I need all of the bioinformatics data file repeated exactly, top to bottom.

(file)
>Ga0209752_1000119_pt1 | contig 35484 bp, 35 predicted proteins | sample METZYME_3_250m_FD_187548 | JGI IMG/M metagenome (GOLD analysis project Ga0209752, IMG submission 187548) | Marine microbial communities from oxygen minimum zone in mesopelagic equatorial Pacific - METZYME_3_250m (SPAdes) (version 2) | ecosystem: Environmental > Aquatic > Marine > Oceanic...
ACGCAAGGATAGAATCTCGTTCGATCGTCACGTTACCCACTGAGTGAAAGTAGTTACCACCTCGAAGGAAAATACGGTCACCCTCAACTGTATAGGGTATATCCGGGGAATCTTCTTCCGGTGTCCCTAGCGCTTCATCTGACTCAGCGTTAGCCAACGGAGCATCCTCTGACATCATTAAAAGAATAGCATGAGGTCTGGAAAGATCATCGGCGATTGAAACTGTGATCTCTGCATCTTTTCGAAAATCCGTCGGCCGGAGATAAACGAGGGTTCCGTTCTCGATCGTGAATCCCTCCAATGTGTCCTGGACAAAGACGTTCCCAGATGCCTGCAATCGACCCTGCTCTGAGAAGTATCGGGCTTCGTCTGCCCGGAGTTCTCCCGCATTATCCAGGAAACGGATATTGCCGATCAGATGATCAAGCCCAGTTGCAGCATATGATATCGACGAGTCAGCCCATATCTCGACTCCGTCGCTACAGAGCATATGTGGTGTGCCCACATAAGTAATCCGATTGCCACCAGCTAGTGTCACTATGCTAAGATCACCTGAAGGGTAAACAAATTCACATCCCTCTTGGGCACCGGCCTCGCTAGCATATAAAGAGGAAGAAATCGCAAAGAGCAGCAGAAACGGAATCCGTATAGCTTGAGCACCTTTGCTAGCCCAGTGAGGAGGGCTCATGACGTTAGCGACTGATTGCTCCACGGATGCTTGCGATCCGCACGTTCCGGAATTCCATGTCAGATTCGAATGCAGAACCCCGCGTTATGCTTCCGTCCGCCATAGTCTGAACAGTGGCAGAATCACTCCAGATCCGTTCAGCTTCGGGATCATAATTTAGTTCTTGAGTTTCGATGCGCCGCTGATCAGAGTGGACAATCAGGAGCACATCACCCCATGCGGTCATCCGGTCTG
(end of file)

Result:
>Ga0209752_1000119_pt1 | contig 35484 bp, 35 predicted proteins | sample METZYME_3_250m_FD_187548 | JGI IMG/M metagenome (GOLD analysis project Ga0209752, IMG submission 187548) | Marine microbial communities from oxygen minimum zone in mesopelagic equatorial Pacific - METZYME_3_250m (SPAdes) (version 2) | ecosystem: Environmental > Aquatic > Marine > Oceanic...
ACGCAAGGATAGAATCTCGTTCGATCGTCACGTTACCCACTGAGTGAAAGTAGTTACCACCTCGAAGGAAAATACGGTCACCCTCAACTGTATAGGGTATATCCGGGGAATCTTCTTCCGGTGTCCCTAGCGCTTCATCTGACTCAGCGTTAGCCAACGGAGCATCCTCTGACATCATTAAAAGAATAGCATGAGGTCTGGAAAGATCATCGGCGATTGAAACTGTGATCTCTGCATCTTTTCGAAAATCCGTCGGCCGGAGATAAACGAGGGTTCCGTTCTCGATCGTGAATCCCTCCAATGTGTCCTGGACAAAGACGTTCCCAGATGCCTGCAATCGACCCTGCTCTGAGAAGTATCGGGCTTCGTCTGCCCGGAGTTCTCCCGCATTATCCAGGAAACGGATATTGCCGATCAGATGATCAAGCCCAGTTGCAGCATATGATATCGACGAGTCAGCCCATATCTCGACTCCGTCGCTACAGAGCATATGTGGTGTGCCCACATAAGTAATCCGATTGCCACCAGCTAGTGTCACTATGCTAAGATCACCTGAAGGGTAAACAAATTCACATCCCTCTTGGGCACCGGCCTCGCTAGCATATAAAGAGGAAGAAATCGCAAAGAGCAGCAGAAACGGAATCCGTATAGCTTGAGCACCTTTGCTAGCCCAGTGAGGAGGGCTCATGACGTTAGCGACTGATTGCTCCACGGATGCTTGCGATCCGCACGTTCCGGAATTCCATGTCAGATTCGAATGCAGAACCCCGCGTTATGCTTCCGTCCGCCATAGTCTGAACAGTGGCAGAATCACTCCAGATCCGTTCAGCTTCGGGATCATAATTTAGTTCTTGAGTTTCGATGCGCCGCTGATCAGAGTGGACAATCAGGAGCACATCACCCCATGCGGTCATCCGGTCTG